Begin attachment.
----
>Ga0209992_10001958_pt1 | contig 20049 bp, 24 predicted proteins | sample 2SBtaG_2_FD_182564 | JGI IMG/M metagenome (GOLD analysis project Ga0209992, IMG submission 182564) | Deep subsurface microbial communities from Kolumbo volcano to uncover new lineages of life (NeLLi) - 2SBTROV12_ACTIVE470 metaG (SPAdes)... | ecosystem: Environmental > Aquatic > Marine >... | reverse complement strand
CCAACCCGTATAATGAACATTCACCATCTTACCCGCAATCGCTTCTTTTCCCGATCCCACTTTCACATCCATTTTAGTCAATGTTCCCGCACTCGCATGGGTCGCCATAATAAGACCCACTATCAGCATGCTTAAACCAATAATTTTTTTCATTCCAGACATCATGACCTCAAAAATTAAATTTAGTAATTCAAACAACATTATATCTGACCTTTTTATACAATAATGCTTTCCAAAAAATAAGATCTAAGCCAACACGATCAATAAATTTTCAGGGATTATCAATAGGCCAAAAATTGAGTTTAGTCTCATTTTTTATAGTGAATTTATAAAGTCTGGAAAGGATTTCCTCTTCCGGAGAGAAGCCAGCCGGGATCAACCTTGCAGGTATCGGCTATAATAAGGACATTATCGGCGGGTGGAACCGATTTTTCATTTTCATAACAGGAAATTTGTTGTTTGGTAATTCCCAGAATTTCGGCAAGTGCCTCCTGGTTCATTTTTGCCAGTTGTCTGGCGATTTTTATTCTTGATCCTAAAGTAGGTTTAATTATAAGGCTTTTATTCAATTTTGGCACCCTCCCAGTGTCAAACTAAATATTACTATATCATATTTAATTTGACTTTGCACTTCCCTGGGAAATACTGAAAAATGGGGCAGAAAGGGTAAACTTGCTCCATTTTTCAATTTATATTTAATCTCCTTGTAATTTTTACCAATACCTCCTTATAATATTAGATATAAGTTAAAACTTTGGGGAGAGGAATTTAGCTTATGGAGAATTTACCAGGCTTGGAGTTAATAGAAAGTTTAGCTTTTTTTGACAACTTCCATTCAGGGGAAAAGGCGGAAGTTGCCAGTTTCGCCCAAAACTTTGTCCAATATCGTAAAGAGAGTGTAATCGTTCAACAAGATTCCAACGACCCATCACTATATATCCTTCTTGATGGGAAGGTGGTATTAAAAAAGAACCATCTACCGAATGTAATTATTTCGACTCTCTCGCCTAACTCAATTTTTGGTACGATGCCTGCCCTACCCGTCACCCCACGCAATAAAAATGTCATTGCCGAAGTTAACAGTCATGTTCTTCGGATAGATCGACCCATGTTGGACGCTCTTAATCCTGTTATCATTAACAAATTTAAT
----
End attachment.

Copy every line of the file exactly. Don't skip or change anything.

>Ga0209992_10001958_pt1 | contig 20049 bp, 24 predicted proteins | sample 2SBtaG_2_FD_182564 | JGI IMG/M metagenome (GOLD analysis project Ga0209992, IMG submission 182564) | Deep subsurface microbial communities from Kolumbo volcano to uncover new lineages of life (NeLLi) - 2SBTROV12_ACTIVE470 metaG (SPAdes)... | ecosystem: Environmental > Aquatic > Marine >... | reverse complement strand
CCAACCCGTATAATGAACATTCACCATCTTACCCGCAATCGCTTCTTTTCCCGATCCCACTTTCACATCCATTTTAGTCAATGTTCCCGCACTCGCATGGGTCGCCATAATAAGACCCACTATCAGCATGCTTAAACCAATAATTTTTTTCATTCCAGACATCATGACCTCAAAAATTAAATTTAGTAATTCAAACAACATTATATCTGACCTTTTTATACAATAATGCTTTCCAAAAAATAAGATCTAAGCCAACACGATCAATAAATTTTCAGGGATTATCAATAGGCCAAAAATTGAGTTTAGTCTCATTTTTTATAGTGAATTTATAAAGTCTGGAAAGGATTTCCTCTTCCGGAGAGAAGCCAGCCGGGATCAACCTTGCAGGTATCGGCTATAATAAGGACATTATCGGCGGGTGGAACCGATTTTTCATTTTCATAACAGGAAATTTGTTGTTTGGTAATTCCCAGAATTTCGGCAAGTGCCTCCTGGTTCATTTTTGCCAGTTGTCTGGCGATTTTTATTCTTGATCCTAAAGTAGGTTTAATTATAAGGCTTTTATTCAATTTTGGCACCCTCCCAGTGTCAAACTAAATATTACTATATCATATTTAATTTGACTTTGCACTTCCCTGGGAAATACTGAAAAATGGGGCAGAAAGGGTAAACTTGCTCCATTTTTCAATTTATATTTAATCTCCTTGTAATTTTTACCAATACCTCCTTATAATATTAGATATAAGTTAAAACTTTGGGGAGAGGAATTTAGCTTATGGAGAATTTACCAGGCTTGGAGTTAATAGAAAGTTTAGCTTTTTTTGACAACTTCCATTCAGGGGAAAAGGCGGAAGTTGCCAGTTTCGCCCAAAACTTTGTCCAATATCGTAAAGAGAGTGTAATCGTTCAACAAGATTCCAACGACCCATCACTATATATCCTTCTTGATGGGAAGGTGGTATTAAAAAAGAACCATCTACCGAATGTAATTATTTCGACTCTCTCGCCTAACTCAATTTTTGGTACGATGCCTGCCCTACCCGTCACCCCACGCAATAAAAATGTCATTGCCGAAGTTAACAGTCATGTTCTTCGGATAGATCGACCCATGTTGGACGCTCTTAATCCTGTTATCATTAACAAATTTAAT